Dubbed ‘the Angola Horror’, the disaster occurred that same afternoon, when the train was crossing over a high railroad bridge just outside of the village of Angola, New York State. It’s believed that a loose wheel hit a broken part of track, causing the back two cars to rise up into the air and then off the bridge, down into the icy waters below. Around 50 people were killed and the tragedy made headlines across the United States. The nation was gripped by a sense of morbid fascination, including Rockefeller himself.

The tycoon visited the scene of the accident just a couple of days later. Here he learned that all his luggage had been lost amid the carnage, so he too would probably have been killed had he been traveling with it. If he was shaken by the close shave, he didn’t let it distract him from his business endeavors. Rockefeller would go on to become the richest person in all of the United States before dedicating the last few years of his life to his religion, family and philanthropy.

It’s Hard to Believe These 11 Famous Figures Narrowly Escaped the Worst Disasters in History
Sex Pistol Johnny Rotten was minutes away from flying on the doomed Pan Am 103.

Johnny Rotten

At their prime, The Sex Pistols were the voice of a generation and the most important British band since The Beatles. And nobody personified the teen angst of the late 1970s quite like their frontman, punk-in-chief John Lydon, also known as Johnny Rotten. Since the heyday of punk, Lydon has carried on recording and performing and has even become something of a national treasure in his native England. However, it could have all been so different had his wife not been so bad at packing a suitcase…

The singer and his lady were booked on a flight from London to Detroit just before Christmas in 1988. The code of the flight? Pan Am 103, better known as the plane that was hit by the Lockerbie Bombing. Recounting his brush with death years later, Lydon revealed that it was just sheer dumb luck that saved him from being among the dead passengers. “Nora and I should have been dead,” he told the Scottish Sunday Mirror in 2004. “Nora hadn’t packed in time. The minute we realized what happened, we just looked at each other and almost collapsed.”

Had the first couple of punk made it onto the flight, they would have not stood a chance. All of the passengers and crew were killed outright, as well as 11 people on the ground in the village of Lockerbie, Scotland. The disaster was caused by a bomb hidden in the luggage compartment. A former Libyan intelligence agent convicted of the atrocity in 2001, even though he maintained his own innocence right up until his own death.

What’s more, Lydon has also revealed that the near-miss affects him to this day, not least when it comes to air travel. In 2004, he walked off a reality TV show in Australia after the producers failed to confirm whether or not his wife’s plane had landed safely.

It’s Hard to Believe These 11 Famous Figures Narrowly Escaped the Worst Disasters in History
Country star Waylon Jennings was haunted by his near miss for almost 50 years. Rolling Stone Magazine.

Waylon Jennings

It was the ‘Day the Music Died’: On February 3, 1959, a chartered plane carrying Buddy Holly, Ritchie Valens, J.P. ‘The Big Bopper’ Richardson and their friends and colleagues, crashed into a field in Iowa, killing everyone on board instantly. It was a flight Waylon Jennings was supposed to be on. At the last minute, however, he gave up his seat – a split-second decision he would live with for years to come.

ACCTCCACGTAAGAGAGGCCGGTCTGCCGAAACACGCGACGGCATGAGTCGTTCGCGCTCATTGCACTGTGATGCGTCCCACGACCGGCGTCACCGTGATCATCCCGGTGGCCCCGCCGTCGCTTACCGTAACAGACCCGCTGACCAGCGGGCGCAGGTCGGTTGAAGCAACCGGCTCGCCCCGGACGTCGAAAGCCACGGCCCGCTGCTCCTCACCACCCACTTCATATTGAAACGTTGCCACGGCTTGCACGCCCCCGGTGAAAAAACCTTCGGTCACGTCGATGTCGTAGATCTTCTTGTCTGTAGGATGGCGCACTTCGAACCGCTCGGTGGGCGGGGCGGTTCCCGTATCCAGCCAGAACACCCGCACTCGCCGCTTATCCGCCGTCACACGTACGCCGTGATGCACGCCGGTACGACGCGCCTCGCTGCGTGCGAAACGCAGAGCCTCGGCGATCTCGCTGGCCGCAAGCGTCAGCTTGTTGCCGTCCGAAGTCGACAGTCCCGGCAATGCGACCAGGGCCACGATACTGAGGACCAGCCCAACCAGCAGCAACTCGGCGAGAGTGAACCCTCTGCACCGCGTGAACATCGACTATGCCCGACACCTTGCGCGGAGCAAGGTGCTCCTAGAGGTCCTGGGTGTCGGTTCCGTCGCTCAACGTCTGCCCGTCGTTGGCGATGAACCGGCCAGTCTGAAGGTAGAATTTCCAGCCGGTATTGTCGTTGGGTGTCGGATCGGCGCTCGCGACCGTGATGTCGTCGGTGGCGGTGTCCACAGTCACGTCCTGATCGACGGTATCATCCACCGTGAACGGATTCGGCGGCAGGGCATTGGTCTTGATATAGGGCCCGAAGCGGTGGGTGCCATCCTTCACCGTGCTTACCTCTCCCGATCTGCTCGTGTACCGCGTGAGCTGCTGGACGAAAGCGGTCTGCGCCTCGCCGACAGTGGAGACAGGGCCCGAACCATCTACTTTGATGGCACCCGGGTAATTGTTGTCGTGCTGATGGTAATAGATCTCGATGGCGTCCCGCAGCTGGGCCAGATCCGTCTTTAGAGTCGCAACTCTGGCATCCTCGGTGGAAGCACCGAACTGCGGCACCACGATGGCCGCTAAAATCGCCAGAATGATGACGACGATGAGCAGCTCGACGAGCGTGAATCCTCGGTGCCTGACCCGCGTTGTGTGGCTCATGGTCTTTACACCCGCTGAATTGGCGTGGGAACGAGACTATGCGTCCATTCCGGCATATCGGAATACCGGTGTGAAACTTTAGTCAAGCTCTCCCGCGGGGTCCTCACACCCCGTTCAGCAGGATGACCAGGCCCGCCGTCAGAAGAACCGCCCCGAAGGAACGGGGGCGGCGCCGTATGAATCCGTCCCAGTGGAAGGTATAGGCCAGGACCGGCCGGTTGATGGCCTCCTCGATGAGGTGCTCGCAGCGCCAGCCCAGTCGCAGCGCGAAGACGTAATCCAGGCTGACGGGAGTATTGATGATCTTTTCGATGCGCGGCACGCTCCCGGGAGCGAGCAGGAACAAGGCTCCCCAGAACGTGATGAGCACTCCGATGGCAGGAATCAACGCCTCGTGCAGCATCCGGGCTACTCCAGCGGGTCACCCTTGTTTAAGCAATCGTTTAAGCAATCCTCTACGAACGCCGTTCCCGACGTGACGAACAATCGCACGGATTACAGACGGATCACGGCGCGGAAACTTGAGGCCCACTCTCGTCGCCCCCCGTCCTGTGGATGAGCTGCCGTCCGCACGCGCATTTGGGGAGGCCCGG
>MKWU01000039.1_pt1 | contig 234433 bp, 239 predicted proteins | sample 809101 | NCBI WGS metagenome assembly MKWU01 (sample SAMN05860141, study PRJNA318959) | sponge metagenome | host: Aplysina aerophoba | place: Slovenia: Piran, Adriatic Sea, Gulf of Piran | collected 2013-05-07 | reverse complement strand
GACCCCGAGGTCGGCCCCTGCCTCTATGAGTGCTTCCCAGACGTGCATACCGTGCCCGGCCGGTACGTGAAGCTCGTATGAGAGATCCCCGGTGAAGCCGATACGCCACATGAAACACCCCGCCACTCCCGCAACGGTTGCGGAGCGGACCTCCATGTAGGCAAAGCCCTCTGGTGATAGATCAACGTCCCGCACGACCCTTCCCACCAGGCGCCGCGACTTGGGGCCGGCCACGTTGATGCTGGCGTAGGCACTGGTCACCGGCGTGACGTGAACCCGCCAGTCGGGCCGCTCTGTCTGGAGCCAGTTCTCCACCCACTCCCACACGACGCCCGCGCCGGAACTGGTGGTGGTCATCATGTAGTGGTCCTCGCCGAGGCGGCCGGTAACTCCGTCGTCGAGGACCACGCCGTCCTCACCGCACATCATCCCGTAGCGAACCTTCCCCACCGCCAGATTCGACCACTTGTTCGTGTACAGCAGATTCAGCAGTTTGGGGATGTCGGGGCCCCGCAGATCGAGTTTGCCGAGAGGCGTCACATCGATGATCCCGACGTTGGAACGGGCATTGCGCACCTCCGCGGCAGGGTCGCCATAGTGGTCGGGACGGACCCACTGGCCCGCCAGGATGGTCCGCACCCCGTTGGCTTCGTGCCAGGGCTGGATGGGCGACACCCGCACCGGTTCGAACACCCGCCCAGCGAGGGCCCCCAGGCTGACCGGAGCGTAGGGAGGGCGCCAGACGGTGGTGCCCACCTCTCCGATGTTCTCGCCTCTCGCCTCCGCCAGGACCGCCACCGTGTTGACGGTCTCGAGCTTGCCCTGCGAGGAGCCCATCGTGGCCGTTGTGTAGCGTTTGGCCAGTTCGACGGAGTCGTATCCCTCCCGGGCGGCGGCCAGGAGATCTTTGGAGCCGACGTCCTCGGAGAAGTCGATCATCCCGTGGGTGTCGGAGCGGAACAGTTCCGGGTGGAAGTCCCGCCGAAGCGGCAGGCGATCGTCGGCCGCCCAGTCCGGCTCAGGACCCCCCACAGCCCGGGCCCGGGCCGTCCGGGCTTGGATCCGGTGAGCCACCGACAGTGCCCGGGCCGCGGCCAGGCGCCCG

It was supposed to be a joyful time. The brightest young stars of America’s burgeoning rock and roll scene, touring the country together. At the head of the billing was Buddy Holly, arguably the brightest of all stars on the American music scene at the time. After splitting with The Crickets, he was touring with a makeshift band, including Waylon Jennings on guitar. Together, they played shows in Milwaukee, Wisconsin and Michigan. But by the time the tour reached Iowa, things were getting tough. Their shared bus had no heating and the long journeys between concert venues were sapping their morale and even causing frostbite. A decision was made to charter a plane between Mason City and Hector Airport.

Holly intended that the plane would just be for himself and his band. Jennings, however, noticed that the Big Bopper was looking ill and offered up his seat, volunteering to take the cold bus instead. Upon learning of this, Holly jokingly told his guitarist: “Well I hope your old bus freezes up!” to which Jennings replied: “Well, I hope your old plane crashes”. Less than 90 minutes later it did just that, coming down in a cornfield. The occupants had no chance.

News of the disaster was soon all over the radio and in the newspapers. The headlines declared Holly had gone down with his band, Jennings included. The guitarist had to put the record straight. He was soon performing and recording again, though his last words to Holly never left his mind. According to his biographers, Jennings turned to alcohol and drugs in an effort to overcome the guilt he felt over his jokey comment. His addictions led to long-term health problems and Jennings eventually died from complications of diabetes in 2002 at the age of 64, leaving a huge musical legacy behind.


Where did we find this stuff? Here are our sources:

“Airship: Disaster Over the Humber”. Hull Museums Collection

“The Sinking of the Andrea Doria”.

“How the Eastland Disaster almost reshaped Chicago sports”. Mark Jakob, The Chicago Tribune

“2 Ships Passing in the Fog: 35 years before the Titanic, Uneasy Sailing on the White Star Line”. Mary Karmelek, Scientific American, May 2013.

“8 Famous People Who Missed the Lusitania”. Greg Daugherty, The Smithsonian, May 2013.

“How Marconi’s Wireless Tech Helped Save Titanic Passengers”. NBC News, April 2012.

“Milton S. Hershey almost sailed on the Titanic”. Deb Kiner,, April 2013.

“The Angola Horror: The 1867 Train Wreck That Shocked the Nation”. Charity Vogel, Cornell University Press, 2013.

“Sex Pistol recounts Lockerbie near miss”. Matthew Taylor, The Guardian, February 2004.

“Flashback: How Waylon Jennings Survived the Day the Music Died”. Stephen L. Betts, Rolling Stone, February 2013.